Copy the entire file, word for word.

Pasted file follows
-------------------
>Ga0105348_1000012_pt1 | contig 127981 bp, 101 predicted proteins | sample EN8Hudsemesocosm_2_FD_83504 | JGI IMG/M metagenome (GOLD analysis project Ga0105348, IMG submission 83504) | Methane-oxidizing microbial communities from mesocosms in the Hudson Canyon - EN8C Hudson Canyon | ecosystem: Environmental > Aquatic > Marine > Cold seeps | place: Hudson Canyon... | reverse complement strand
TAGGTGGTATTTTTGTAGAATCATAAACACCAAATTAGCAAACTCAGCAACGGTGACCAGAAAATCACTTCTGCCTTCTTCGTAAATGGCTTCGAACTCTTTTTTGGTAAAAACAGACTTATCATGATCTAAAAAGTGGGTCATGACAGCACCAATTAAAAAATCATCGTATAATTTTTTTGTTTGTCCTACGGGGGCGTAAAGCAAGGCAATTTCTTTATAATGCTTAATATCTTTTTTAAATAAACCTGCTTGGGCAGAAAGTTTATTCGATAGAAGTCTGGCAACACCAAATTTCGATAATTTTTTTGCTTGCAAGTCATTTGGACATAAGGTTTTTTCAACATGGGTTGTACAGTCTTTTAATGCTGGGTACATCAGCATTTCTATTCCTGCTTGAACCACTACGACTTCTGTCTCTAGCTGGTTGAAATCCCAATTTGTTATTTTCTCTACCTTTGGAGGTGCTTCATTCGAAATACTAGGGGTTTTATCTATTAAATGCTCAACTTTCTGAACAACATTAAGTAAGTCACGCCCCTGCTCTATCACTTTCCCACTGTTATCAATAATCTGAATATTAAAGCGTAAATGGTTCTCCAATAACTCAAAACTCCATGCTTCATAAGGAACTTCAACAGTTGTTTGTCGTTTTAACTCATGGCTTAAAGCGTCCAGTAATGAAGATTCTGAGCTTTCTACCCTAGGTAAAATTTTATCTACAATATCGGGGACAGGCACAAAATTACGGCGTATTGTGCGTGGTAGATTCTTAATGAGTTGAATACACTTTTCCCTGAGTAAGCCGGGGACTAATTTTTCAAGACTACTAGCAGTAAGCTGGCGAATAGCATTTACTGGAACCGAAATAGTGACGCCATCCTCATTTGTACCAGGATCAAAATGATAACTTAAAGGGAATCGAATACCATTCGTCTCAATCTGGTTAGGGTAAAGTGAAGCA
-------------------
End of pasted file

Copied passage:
>Ga0105348_1000012_pt1 | contig 127981 bp, 101 predicted proteins | sample EN8Hudsemesocosm_2_FD_83504 | JGI IMG/M metagenome (GOLD analysis project Ga0105348, IMG submission 83504) | Methane-oxidizing microbial communities from mesocosms in the Hudson Canyon - EN8C Hudson Canyon | ecosystem: Environmental > Aquatic > Marine > Cold seeps | place: Hudson Canyon... | reverse complement strand
TAGGTGGTATTTTTGTAGAATCATAAACACCAAATTAGCAAACTCAGCAACGGTGACCAGAAAATCACTTCTGCCTTCTTCGTAAATGGCTTCGAACTCTTTTTTGGTAAAAACAGACTTATCATGATCTAAAAAGTGGGTCATGACAGCACCAATTAAAAAATCATCGTATAATTTTTTTGTTTGTCCTACGGGGGCGTAAAGCAAGGCAATTTCTTTATAATGCTTAATATCTTTTTTAAATAAACCTGCTTGGGCAGAAAGTTTATTCGATAGAAGTCTGGCAACACCAAATTTCGATAATTTTTTTGCTTGCAAGTCATTTGGACATAAGGTTTTTTCAACATGGGTTGTACAGTCTTTTAATGCTGGGTACATCAGCATTTCTATTCCTGCTTGAACCACTACGACTTCTGTCTCTAGCTGGTTGAAATCCCAATTTGTTATTTTCTCTACCTTTGGAGGTGCTTCATTCGAAATACTAGGGGTTTTATCTATTAAATGCTCAACTTTCTGAACAACATTAAGTAAGTCACGCCCCTGCTCTATCACTTTCCCACTGTTATCAATAATCTGAATATTAAAGCGTAAATGGTTCTCCAATAACTCAAAACTCCATGCTTCATAAGGAACTTCAACAGTTGTTTGTCGTTTTAACTCATGGCTTAAAGCGTCCAGTAATGAAGATTCTGAGCTTTCTACCCTAGGTAAAATTTTATCTACAATATCGGGGACAGGCACAAAATTACGGCGTATTGTGCGTGGTAGATTCTTAATGAGTTGAATACACTTTTCCCTGAGTAAGCCGGGGACTAATTTTTCAAGACTACTAGCAGTAAGCTGGCGAATAGCATTTACTGGAACCGAAATAGTGACGCCATCCTCATTTGTACCAGGATCAAAATGATAACTTAAAGGGAATCGAATACCATTCGTCTCAATCTGGTTAGGGTAAAGTGAAGCA